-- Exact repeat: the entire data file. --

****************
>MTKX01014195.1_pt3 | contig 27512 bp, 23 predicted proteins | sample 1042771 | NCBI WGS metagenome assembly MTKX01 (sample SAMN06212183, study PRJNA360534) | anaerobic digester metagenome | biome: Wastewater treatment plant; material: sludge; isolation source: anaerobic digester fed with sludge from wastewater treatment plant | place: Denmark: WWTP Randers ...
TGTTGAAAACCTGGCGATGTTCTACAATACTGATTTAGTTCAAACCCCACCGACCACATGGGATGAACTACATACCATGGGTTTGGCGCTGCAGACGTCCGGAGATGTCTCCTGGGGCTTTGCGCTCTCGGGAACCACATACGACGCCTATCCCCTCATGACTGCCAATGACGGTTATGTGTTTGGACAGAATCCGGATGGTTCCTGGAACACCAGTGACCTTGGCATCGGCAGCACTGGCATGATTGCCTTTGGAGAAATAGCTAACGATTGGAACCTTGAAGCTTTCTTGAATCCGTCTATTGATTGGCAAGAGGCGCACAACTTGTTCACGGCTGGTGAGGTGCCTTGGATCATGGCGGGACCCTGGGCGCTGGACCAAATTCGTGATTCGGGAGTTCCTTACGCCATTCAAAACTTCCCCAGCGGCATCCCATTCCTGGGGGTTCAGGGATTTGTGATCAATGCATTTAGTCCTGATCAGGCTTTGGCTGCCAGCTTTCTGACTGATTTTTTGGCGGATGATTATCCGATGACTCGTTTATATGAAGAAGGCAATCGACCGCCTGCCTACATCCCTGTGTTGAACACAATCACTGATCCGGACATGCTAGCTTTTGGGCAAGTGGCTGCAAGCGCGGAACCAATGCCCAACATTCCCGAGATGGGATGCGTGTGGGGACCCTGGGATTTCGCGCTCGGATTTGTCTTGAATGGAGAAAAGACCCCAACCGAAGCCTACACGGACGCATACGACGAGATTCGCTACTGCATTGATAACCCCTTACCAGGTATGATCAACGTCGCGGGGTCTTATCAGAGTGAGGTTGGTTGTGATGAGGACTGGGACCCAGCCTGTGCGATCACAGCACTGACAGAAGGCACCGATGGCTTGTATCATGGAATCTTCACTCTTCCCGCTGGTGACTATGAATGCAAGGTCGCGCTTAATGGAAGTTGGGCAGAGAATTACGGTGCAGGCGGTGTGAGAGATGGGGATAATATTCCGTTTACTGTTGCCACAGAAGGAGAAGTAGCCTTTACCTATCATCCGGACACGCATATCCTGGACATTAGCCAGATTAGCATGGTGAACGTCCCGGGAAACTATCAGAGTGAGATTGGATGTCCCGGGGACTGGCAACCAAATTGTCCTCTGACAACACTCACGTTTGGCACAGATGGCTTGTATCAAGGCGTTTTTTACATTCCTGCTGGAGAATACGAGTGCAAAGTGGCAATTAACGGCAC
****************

>MTKX01014195.1_pt3 | contig 27512 bp, 23 predicted proteins | sample 1042771 | NCBI WGS metagenome assembly MTKX01 (sample SAMN06212183, study PRJNA360534) | anaerobic digester metagenome | biome: Wastewater treatment plant; material: sludge; isolation source: anaerobic digester fed with sludge from wastewater treatment plant | place: Denmark: WWTP Randers ...
TGTTGAAAACCTGGCGATGTTCTACAATACTGATTTAGTTCAAACCCCACCGACCACATGGGATGAACTACATACCATGGGTTTGGCGCTGCAGACGTCCGGAGATGTCTCCTGGGGCTTTGCGCTCTCGGGAACCACATACGACGCCTATCCCCTCATGACTGCCAATGACGGTTATGTGTTTGGACAGAATCCGGATGGTTCCTGGAACACCAGTGACCTTGGCATCGGCAGCACTGGCATGATTGCCTTTGGAGAAATAGCTAACGATTGGAACCTTGAAGCTTTCTTGAATCCGTCTATTGATTGGCAAGAGGCGCACAACTTGTTCACGGCTGGTGAGGTGCCTTGGATCATGGCGGGACCCTGGGCGCTGGACCAAATTCGTGATTCGGGAGTTCCTTACGCCATTCAAAACTTCCCCAGCGGCATCCCATTCCTGGGGGTTCAGGGATTTGTGATCAATGCATTTAGTCCTGATCAGGCTTTGGCTGCCAGCTTTCTGACTGATTTTTTGGCGGATGATTATCCGATGACTCGTTTATATGAAGAAGGCAATCGACCGCCTGCCTACATCCCTGTGTTGAACACAATCACTGATCCGGACATGCTAGCTTTTGGGCAAGTGGCTGCAAGCGCGGAACCAATGCCCAACATTCCCGAGATGGGATGCGTGTGGGGACCCTGGGATTTCGCGCTCGGATTTGTCTTGAATGGAGAAAAGACCCCAACCGAAGCCTACACGGACGCATACGACGAGATTCGCTACTGCATTGATAACCCCTTACCAGGTATGATCAACGTCGCGGGGTCTTATCAGAGTGAGGTTGGTTGTGATGAGGACTGGGACCCAGCCTGTGCGATCACAGCACTGACAGAAGGCACCGATGGCTTGTATCATGGAATCTTCACTCTTCCCGCTGGTGACTATGAATGCAAGGTCGCGCTTAATGGAAGTTGGGCAGAGAATTACGGTGCAGGCGGTGTGAGAGATGGGGATAATATTCCGTTTACTGTTGCCACAGAAGGAGAAGTAGCCTTTACCTATCATCCGGACACGCATATCCTGGACATTAGCCAGATTAGCATGGTGAACGTCCCGGGAAACTATCAGAGTGAGATTGGATGTCCCGGGGACTGGCAACCAAATTGTCCTCTGACAACACTCACGTTTGGCACAGATGGCTTGTATCAAGGCGTTTTTTACATTCCTGCTGGAGAATACGAGTGCAAAGTGGCAATTAACGGCAC